As mentioned, my shield uniquely combines full effective shielding of the chamber with easy removal. Specifically, effective shielding action is provided by the cylindrical shield member 10, the relatively wide substrate support member 16 (that is, the support which extends laterally beyond the substrate) and the shield ring 20, which overlaps both the substrate support and the inward-extending bottom section of the shield member 10. These overlapping components combine to isolate the processing region of the chamber 8 from the rest of the chamber interior and shield the rest of the chamber (for example, chamber walls such as 3 and the internal chamber hardware such as the movable elevator 18 beneath the support member 16) from deposition. The shield components are easily removed, by removing the adaptor plate mounting means such as the screws 6--6 and lifting out as a unit the adaptor plate 5; the shield member 10, which is attached to the adaptor plate; and the shield ring 20, which is supported in removable fashion on the shield member 10. The dual-function substrate support member and shield component 16 is then easily removed by removing the three mounting screws 9--9, FIG. 2. Alternatively, the shield ring 20 can be removed by simply lifting the ring out of the locating space 17, or the shield ring can be removed to permit removal of the substrate support member 16, if desired, without removing the shield 10. Obviously, the shield components are replaced for example by attaching the substrate support member 16 using screws 9--9, and inserting the shield unit and attaching the unit via screws 6--6.
In accordance with another aspect of my invention, substrate locating or centering means such as protrusions or bumps 35--35 (see FIG. 4 as well as FIG. 1) are formed in the upper surface of the substrate support member 16 peripheral to the mounting position of the substrate 14 for precisely centering the substrate on the support. As shown in FIG. 4, four alignment bumps 35--35 are positioned at 90° intervals in a rectangular array, to effect the positioning function 360° about the periphery of the wafer 14. The locating means limits lateral movement of the wafer 14 relative to the substrate support member 16 and thus ensures the wafer is positioned at the desired location on the substrate support member for processing and ensures the wafer is in position on the support for pick-up by the robot blade 34. The locating function permits full wafer deposition, that is, deposition over the entire surface of a substrate such as wafer 14, without using edge clamps, or where clamps are not required. Preferably, the alignment bumps 35--35 are rounded (for example, hemispherical) to avoid sharp corners which can cause particles to flake off into the processing environment.
Referring to FIGS. 1, 2 and 4, in the illustrated chamber system 2, the substrate support 16 is mounted to the elevator 18 for vertical movement relative to an arrangement of pins 30--30 which themselves are moved vertically by a second vertical lift or elevator mechanism 32. The coordinated vertical movement of the substrate support 16 and the substrate support pins 30--30 (which extend through holes 33--33 in the substrate support) in combination with the coordinated horizontal movement of a substrate transfer blade 34, FIG. 4, transfers substrates into and out of the chamber and onto and off the substrate support 16. In addition, vertical movement of the substrate support member 16 by elevator 18 permits precise positioning of the substrate relative to the source such as a gas inlet manifold and/or a sputtering target. This type of automatic substrate exchange and positioning system is known in the art and is described for example in commonly assigned U.S. Pat. No. 4,951,601 issued Aug. 28, 1990 to inventors Maydan et al.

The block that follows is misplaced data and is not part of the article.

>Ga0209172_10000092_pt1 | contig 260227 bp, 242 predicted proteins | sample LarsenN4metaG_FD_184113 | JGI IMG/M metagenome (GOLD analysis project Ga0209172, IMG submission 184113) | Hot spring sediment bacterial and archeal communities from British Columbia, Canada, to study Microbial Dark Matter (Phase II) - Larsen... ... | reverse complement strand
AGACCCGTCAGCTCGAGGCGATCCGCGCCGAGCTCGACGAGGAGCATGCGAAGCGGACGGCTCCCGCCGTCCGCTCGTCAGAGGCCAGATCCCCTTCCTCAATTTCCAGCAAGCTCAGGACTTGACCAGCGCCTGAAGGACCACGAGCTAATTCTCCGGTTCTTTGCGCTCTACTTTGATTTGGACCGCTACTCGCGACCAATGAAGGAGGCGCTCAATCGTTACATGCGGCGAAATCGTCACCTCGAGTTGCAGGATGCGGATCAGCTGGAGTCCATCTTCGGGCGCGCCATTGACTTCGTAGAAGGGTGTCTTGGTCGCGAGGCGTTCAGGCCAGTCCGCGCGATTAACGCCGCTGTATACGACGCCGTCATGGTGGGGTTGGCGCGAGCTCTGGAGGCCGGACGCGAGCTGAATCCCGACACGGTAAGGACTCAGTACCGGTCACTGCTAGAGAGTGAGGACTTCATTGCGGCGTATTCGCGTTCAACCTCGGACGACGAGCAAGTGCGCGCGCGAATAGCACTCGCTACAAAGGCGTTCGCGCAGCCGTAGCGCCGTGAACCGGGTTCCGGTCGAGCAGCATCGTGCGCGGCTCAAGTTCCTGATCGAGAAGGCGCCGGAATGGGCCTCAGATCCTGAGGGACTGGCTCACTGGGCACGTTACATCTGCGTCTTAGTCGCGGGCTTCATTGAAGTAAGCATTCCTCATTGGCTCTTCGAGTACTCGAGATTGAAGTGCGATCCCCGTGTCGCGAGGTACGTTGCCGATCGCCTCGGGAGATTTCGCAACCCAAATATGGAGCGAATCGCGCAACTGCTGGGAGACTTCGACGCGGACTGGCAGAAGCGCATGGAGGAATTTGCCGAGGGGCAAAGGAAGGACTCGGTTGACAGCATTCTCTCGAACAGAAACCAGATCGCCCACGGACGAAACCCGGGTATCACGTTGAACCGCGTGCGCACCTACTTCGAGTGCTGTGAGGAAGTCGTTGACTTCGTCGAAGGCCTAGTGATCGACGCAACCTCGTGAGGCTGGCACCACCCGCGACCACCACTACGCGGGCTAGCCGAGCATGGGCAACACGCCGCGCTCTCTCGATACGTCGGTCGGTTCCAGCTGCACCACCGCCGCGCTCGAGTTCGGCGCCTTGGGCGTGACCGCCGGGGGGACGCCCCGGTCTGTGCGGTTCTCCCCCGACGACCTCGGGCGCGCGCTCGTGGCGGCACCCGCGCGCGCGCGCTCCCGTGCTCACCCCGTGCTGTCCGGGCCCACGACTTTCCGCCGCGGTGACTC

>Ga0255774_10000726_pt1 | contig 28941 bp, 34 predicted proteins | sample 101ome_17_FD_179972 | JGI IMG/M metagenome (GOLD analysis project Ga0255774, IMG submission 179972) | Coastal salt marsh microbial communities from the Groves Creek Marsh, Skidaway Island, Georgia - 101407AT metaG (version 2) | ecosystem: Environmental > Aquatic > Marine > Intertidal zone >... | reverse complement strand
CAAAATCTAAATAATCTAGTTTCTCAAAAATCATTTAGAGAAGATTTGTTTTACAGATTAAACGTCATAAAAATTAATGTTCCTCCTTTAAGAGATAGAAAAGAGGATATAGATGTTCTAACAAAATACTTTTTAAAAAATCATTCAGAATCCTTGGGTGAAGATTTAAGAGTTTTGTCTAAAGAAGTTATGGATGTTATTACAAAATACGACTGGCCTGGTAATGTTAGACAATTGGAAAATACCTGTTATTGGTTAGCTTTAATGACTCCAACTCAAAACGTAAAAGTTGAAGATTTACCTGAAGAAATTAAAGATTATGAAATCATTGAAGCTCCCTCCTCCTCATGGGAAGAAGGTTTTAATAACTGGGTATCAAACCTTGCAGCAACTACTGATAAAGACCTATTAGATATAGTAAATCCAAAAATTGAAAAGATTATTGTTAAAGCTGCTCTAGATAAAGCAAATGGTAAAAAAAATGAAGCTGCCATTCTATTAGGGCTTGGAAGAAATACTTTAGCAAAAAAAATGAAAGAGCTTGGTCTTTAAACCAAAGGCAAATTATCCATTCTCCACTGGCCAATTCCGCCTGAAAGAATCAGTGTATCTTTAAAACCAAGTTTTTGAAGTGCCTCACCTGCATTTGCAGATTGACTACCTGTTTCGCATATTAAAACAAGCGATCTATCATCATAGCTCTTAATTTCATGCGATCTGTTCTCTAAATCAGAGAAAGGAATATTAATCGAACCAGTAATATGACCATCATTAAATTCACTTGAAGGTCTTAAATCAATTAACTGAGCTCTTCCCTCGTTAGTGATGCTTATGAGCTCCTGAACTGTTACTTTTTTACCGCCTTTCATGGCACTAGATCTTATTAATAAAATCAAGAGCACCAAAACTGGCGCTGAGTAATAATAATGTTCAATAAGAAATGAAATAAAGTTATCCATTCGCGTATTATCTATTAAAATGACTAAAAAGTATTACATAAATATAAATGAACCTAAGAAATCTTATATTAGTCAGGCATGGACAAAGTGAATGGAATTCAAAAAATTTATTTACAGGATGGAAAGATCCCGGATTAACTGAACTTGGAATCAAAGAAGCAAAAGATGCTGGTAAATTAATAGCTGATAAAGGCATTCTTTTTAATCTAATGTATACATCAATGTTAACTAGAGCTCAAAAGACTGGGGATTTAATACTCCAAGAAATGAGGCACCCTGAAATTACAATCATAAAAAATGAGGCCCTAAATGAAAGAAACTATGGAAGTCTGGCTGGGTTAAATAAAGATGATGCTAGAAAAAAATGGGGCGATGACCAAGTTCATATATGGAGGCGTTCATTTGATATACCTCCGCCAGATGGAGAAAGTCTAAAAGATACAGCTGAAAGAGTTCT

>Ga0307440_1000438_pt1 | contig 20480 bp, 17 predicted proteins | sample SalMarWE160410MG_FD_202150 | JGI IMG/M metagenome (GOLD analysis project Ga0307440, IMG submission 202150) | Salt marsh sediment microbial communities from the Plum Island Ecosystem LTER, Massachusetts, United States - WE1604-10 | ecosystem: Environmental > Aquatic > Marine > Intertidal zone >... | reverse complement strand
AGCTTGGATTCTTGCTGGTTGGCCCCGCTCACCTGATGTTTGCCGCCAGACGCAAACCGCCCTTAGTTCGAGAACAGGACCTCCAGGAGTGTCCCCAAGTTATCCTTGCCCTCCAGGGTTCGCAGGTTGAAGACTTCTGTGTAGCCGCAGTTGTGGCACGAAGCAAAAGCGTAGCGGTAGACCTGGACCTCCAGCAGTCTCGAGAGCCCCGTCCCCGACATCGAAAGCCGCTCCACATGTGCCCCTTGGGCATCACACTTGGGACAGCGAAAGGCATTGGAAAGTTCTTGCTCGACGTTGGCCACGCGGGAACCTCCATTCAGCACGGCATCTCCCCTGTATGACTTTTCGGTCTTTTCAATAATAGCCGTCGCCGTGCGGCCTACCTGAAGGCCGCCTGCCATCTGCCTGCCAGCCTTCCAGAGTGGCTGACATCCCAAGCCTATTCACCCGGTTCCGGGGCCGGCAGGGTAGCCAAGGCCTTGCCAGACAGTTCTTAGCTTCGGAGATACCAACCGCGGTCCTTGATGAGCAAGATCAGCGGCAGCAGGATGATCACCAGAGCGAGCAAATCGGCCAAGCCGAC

Despite the complications provided by the above-described moving parts, my deposition shield system 1 provides effective shielding against unwanted deposition and is readily removable and replaceable. Please note, although the illustrated cylindrical shield system 1 is configured for a circular semiconductor wafer, other shield configurations may be used as required to conform to other substrate and chamber configurations.
In accordance with another aspect of my invention, a spacer means, in the form of a plurality of pins 36-36 threaded through mating holes 37--37 in the substrate support member 16, supports the substrate 14 just above the upper surface of that member. In providing a small gap 50 (see FIG. 3) between the support member 16 and the wafer 14, the spacer means prevents material which deposits along the exposed periphery of the support member at the edge of the substrate from bonding to the substrate and from bonding the support member to the substrate. The spacer(s) thus facilitate full wafer deposition. The height of the pins 36--36 preferably provides a gap of about 0.5-1 millimeter between the substrate and its support 16. A gap greater than about 1 millimeter may allow the deposited material to reach the backside of the substrate.